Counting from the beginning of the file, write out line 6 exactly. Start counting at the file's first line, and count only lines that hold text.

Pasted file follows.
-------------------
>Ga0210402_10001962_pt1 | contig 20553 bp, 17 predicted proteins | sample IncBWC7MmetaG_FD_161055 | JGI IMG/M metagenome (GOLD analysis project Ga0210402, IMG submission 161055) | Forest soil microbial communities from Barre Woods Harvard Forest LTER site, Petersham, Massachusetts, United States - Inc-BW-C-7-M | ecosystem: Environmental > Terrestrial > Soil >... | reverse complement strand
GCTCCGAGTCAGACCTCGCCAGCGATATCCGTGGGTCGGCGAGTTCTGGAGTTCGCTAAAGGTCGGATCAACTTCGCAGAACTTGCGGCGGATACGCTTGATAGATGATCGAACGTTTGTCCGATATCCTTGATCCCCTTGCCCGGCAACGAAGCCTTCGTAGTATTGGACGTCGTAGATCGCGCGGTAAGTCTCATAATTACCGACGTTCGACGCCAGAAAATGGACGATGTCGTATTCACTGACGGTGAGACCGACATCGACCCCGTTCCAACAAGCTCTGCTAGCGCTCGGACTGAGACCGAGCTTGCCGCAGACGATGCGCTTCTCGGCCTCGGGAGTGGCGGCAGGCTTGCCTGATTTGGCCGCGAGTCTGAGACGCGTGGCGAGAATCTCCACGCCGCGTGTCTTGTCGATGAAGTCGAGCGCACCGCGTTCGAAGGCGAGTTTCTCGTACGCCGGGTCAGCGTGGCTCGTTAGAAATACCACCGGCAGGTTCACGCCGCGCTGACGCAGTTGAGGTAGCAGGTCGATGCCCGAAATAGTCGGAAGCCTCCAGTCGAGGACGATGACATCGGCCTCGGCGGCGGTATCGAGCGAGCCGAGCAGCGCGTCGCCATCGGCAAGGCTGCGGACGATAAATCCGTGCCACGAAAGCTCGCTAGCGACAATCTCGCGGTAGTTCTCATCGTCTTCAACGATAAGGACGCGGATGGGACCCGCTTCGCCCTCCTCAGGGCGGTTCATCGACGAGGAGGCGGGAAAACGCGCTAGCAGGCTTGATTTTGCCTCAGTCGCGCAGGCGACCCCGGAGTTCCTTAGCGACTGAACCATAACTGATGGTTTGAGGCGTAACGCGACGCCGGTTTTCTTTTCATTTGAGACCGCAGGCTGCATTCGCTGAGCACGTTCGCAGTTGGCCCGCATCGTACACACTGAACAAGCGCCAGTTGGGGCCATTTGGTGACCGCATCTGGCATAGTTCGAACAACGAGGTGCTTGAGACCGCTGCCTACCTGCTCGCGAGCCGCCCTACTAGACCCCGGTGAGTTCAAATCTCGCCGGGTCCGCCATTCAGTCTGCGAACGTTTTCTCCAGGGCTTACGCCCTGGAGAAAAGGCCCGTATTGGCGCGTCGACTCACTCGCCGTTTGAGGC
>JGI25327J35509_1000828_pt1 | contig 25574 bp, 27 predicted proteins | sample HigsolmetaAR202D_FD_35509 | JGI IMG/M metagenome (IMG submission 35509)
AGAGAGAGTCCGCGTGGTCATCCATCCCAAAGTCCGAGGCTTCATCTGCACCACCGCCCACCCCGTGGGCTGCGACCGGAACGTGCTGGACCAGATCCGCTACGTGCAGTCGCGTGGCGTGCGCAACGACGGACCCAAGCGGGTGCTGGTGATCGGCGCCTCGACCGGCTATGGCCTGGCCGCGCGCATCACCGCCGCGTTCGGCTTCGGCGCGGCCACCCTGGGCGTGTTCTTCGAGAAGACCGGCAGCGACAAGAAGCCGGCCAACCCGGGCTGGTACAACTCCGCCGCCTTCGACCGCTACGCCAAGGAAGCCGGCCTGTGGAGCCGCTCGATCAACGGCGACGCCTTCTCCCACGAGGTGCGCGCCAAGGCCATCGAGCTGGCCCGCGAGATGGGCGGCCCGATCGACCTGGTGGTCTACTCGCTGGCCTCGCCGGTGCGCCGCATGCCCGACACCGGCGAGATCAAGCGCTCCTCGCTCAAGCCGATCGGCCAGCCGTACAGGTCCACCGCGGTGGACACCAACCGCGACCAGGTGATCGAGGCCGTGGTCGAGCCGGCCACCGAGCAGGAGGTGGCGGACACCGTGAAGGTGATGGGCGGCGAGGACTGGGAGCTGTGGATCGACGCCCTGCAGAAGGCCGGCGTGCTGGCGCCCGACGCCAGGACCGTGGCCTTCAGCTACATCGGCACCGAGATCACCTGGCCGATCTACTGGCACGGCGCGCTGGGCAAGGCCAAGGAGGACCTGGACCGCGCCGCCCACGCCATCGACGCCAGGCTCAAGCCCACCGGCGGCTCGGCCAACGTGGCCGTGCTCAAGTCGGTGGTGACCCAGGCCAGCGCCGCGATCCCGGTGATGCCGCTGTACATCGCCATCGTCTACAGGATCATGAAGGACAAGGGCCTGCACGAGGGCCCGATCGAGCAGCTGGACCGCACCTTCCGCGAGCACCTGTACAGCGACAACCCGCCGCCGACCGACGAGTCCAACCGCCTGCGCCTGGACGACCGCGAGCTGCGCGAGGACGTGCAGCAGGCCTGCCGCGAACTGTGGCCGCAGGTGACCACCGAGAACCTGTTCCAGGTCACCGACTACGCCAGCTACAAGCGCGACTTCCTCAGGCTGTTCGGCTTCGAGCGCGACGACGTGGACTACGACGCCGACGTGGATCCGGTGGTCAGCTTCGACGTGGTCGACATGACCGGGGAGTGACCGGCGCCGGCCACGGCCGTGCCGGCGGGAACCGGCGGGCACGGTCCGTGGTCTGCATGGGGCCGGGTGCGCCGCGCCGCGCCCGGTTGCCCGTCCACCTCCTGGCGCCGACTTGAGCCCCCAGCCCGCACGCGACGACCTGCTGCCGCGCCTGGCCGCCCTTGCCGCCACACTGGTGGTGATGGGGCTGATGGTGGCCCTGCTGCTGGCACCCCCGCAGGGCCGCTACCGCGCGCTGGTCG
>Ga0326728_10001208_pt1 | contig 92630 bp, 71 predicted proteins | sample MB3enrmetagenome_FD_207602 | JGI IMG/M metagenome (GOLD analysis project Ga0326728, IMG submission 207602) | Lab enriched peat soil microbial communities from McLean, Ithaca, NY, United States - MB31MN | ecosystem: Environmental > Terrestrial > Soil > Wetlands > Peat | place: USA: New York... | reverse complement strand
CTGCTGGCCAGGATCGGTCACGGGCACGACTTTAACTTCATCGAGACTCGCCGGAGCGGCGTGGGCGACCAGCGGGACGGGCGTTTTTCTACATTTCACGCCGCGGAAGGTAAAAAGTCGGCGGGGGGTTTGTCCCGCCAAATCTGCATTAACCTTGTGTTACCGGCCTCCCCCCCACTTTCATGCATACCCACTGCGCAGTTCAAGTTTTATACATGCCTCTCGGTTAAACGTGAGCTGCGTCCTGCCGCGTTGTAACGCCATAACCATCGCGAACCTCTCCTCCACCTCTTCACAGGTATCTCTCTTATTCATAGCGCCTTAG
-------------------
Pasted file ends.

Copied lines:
CTGCTGGCCAGGATCGGTCACGGGCACGACTTTAACTTCATCGAGACTCGCCGGAGCGGCGTGGGCGACCAGCGGGACGGGCGTTTTTCTACATTTCACGCCGCGGAAGGTAAAAAGTCGGCGGGGGGTTTGTCCCGCCAAATCTGCATTAACCTTGTGTTACCGGCCTCCCCCCCACTTTCATGCATACCCACTGCGCAGTTCAAGTTTTATACATGCCTCTCGGTTAAACGTGAGCTGCGTCCTGCCGCGTTGTAACGCCATAACCATCGCGAACCTCTCCTCCACCTCTTCACAGGTATCTCTCTTATTCATAGCGCCTTAG